Akeelah and the Bee (PG)
Spelling proves to be the cure to a whole host of socioeconomic ills in the uplifting and yet still moderately entertaining Akeelah and the Bee.
Akeelah (Keke Palmer) has all the standard kid-from-the-wrong-side-of-town problems. Her father died violently when she was still young. Her mother Tanya (Angela Bassett) is overworked and too worried about the signs of beginning criminality in Akeelah's brother to send much time encouraging academic growth. Akeelah's older teenage sister already has a baby of her own. Her older brother is succeeding (military is putting him through college) but isn't around enough to be as supportive as Akeelah needs. She's growing up in a lousy neighborhood with a lackluster school that's long on urban problems but short on special perks such as Latin classes.
Why, it's never even had a student attend the regional spelling bee. Principal Welch (Curtis Armstrong) hopes to get his school some attention (and perhaps some additional funding) by getting a student bee-bound. And even though Akeelah has a history of skipping class, her perfect scores on spelling tests convince Welch that she's a born bee champ.
Akeelah easily wins the school's spelling bee, in spite of being embarrassed at the nerdy nature of such an achievement, but isn't ready to win the regionals, says Dr. Larabee (Laurence Fishburn). A one-time competitor at the national bee himself, Larabee is an on-sabbatical English teacher who agrees to coach Akeelah for the bee if she will agree to study his way - learning words' roots and derivations and devoting hours to bee preparation.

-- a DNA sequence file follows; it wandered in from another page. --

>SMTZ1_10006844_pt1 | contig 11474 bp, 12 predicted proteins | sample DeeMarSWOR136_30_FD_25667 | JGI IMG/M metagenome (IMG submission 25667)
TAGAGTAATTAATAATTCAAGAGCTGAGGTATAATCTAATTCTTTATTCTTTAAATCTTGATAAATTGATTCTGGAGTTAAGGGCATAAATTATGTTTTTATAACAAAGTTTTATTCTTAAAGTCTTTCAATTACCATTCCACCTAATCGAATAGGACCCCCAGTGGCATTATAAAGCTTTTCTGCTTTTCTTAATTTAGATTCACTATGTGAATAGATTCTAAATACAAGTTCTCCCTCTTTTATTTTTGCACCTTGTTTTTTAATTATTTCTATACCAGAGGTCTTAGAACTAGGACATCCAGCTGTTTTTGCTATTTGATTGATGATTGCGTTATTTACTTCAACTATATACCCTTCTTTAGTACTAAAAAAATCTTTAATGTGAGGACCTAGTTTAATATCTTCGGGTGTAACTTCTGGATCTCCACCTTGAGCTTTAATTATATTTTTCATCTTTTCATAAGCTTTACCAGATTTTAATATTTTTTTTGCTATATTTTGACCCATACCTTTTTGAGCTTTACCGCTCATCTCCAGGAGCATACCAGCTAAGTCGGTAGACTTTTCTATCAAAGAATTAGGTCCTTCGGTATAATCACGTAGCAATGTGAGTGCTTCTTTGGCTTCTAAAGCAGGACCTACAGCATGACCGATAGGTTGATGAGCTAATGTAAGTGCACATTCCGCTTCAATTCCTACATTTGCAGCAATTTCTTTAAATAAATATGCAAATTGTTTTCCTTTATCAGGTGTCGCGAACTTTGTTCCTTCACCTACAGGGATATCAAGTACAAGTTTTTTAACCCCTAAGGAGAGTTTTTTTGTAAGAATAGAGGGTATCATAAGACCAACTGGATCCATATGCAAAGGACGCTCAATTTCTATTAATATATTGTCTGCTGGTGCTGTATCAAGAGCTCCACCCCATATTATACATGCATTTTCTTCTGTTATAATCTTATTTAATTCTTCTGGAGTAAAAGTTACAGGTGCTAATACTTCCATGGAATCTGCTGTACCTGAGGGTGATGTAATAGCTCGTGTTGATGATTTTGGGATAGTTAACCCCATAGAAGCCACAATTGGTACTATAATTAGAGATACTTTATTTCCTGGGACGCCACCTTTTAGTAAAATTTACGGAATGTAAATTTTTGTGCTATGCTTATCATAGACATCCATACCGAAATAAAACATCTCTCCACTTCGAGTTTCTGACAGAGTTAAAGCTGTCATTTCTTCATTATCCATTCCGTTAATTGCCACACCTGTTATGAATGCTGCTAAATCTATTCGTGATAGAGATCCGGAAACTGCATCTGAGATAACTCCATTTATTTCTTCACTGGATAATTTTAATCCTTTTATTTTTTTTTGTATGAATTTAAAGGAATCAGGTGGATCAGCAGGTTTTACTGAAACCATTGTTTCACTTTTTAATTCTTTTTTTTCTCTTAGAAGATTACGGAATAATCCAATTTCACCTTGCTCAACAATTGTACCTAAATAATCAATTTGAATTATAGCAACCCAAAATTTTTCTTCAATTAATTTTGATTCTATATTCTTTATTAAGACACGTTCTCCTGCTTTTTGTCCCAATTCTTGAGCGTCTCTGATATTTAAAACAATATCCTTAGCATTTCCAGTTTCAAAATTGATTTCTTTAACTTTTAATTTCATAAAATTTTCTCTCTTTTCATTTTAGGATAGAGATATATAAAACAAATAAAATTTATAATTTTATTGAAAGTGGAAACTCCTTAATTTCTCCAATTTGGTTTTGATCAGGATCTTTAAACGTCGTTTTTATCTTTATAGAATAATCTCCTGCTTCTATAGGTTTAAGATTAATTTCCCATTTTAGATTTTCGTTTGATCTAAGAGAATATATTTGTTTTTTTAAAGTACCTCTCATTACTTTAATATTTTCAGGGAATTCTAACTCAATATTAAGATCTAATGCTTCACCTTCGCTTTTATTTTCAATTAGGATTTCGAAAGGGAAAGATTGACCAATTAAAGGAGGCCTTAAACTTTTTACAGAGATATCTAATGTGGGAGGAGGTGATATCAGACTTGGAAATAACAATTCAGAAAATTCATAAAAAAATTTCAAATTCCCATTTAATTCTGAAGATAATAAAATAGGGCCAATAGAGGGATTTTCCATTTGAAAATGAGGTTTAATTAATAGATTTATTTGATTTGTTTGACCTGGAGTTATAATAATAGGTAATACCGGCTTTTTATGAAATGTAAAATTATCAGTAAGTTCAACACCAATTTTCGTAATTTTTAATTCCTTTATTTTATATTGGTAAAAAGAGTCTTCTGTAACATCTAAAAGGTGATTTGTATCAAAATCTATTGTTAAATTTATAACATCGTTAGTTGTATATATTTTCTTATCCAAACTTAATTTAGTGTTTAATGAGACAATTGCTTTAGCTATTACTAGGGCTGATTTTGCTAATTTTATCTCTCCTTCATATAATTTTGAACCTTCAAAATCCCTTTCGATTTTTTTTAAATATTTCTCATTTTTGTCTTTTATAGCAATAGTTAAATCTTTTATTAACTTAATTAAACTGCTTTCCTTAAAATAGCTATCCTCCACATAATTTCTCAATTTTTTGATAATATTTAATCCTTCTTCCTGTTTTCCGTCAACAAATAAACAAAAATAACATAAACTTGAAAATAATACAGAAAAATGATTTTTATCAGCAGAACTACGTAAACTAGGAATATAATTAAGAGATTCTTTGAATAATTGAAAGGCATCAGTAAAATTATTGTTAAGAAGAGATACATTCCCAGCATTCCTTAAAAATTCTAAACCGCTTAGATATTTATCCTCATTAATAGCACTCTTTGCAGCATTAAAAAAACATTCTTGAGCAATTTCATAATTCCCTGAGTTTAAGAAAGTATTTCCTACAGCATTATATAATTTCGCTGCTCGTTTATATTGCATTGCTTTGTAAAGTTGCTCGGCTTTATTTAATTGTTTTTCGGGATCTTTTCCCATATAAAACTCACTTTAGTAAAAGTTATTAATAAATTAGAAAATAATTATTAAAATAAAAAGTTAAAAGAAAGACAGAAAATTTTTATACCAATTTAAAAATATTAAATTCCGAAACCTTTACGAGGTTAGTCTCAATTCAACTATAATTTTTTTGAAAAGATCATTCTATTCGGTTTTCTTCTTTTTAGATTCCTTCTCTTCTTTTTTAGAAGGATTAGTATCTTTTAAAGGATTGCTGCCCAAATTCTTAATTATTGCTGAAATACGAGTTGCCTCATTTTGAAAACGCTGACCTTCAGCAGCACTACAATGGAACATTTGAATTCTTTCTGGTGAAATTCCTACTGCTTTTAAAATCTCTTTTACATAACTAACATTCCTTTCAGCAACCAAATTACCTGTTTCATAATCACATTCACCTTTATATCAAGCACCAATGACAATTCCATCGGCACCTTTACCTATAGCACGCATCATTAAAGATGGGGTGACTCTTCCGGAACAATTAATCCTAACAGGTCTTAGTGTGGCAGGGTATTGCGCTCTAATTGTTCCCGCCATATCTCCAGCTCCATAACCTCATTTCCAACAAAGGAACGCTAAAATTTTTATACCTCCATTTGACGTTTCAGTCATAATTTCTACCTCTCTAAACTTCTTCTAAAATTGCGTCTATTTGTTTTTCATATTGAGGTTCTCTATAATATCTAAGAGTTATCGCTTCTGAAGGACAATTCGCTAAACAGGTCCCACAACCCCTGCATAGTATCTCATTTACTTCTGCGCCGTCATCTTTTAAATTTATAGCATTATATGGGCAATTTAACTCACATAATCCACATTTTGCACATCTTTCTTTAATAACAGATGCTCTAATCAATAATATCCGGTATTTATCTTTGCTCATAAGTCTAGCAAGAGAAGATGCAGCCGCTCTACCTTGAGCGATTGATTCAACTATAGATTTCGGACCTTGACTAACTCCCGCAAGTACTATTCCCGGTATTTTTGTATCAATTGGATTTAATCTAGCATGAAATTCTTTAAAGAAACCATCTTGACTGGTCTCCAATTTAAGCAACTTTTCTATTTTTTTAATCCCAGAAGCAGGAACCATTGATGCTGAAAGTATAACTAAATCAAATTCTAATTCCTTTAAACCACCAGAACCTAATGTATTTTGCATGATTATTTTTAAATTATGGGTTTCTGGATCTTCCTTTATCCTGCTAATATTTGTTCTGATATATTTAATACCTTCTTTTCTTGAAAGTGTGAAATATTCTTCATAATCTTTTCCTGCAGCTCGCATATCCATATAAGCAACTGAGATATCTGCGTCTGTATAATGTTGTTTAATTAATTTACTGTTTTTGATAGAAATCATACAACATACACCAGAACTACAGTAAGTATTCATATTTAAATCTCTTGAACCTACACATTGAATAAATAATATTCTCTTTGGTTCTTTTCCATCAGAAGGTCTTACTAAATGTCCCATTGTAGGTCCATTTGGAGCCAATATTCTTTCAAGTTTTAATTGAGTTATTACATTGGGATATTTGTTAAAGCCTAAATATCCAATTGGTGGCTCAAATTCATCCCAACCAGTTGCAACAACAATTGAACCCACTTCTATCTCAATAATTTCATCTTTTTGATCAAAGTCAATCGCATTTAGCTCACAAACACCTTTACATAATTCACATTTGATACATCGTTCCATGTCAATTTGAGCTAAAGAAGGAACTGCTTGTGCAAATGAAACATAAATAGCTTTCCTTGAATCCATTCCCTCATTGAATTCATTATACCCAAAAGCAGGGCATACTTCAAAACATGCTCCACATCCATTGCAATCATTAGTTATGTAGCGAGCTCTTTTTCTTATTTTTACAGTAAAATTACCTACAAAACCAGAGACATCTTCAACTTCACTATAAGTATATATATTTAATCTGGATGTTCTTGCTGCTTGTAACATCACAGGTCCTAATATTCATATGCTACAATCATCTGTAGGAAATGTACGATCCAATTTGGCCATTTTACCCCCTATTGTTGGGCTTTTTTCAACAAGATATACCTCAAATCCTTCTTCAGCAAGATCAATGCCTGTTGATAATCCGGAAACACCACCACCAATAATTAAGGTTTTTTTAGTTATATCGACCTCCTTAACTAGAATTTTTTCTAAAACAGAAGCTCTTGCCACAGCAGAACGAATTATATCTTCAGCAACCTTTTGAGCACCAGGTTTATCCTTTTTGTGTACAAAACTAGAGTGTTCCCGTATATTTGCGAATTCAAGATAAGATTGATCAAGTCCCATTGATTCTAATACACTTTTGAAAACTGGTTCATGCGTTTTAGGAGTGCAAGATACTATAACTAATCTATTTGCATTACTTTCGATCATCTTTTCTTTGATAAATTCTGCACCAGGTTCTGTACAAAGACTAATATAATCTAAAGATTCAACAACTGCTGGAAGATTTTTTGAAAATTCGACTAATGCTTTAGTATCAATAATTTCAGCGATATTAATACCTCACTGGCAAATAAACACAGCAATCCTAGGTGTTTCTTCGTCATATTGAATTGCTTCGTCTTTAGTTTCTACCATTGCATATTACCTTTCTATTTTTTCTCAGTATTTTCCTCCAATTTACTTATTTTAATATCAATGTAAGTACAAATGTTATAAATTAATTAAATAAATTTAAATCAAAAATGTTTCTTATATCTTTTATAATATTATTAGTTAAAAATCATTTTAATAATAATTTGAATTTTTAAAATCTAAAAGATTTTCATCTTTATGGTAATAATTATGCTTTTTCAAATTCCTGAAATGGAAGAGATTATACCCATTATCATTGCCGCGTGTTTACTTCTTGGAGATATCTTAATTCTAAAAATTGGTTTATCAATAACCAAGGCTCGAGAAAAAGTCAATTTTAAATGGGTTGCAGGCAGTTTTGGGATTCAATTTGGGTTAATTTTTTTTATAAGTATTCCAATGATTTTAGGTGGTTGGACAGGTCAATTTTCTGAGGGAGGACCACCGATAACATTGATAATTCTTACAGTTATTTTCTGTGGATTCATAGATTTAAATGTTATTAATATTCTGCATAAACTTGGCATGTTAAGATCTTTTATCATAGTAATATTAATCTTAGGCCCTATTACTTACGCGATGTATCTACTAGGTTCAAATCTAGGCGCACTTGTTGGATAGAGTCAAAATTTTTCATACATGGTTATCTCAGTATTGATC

Though Akeelah is 160 pounds of sass in an 80-pound body, she decides to take Larabee as a coach after she nearly loses the southern California bee. Before you can say "wax on, wax off," Larabee has her jumping rope while she spells multi-syllabic words Will Short would have a hard time spelling.
Of course, it's not all upbeat training montages and motivational quotes. For one thing, Tanya's not so sure she supports all this spelling bee stuff. Though it is at the urging of Akeelah's school, the bee and bee preparation get in the way of her studies, Akeelah's mom says. And then there's the class component. The first match after the school's bee is in Beverly Hills where Akeelah meets and competes with kids from other tony Southern California neighborhoods. There is an underlying current of fear in the film, fear that a kid from Crenshaw really can't stack up to a kid from Rodeo Drive. But Akeelah enjoys hanging out with these nerdy well-to-do kids, even developing a nascent puppy crush with a fellow speller named Javier (J.R. Villarreal) (it fits with Akeelah's we-shall-overcome world view that the top spellers include a charming Hispanic boy and a honorable, down-to-Earth Chinese-American kid). But this fact causes some problems with her old friends back home.
Akeelah and the Bee is relentlessly positive - girl-positive, nerd-positive, success-for-all-positive. It is a credit to Dough Atchison, the film's writer and director, that all this goodness and positivity never makes the film unbearable. Someone less skilled easily could have had us suffocating in so much good will.
As it is, Akeelah and the Bee is only sort-of too much. It is the filmatic equivalent of whole wheat bread - aggressively good for us but still usually enjoyable. B-
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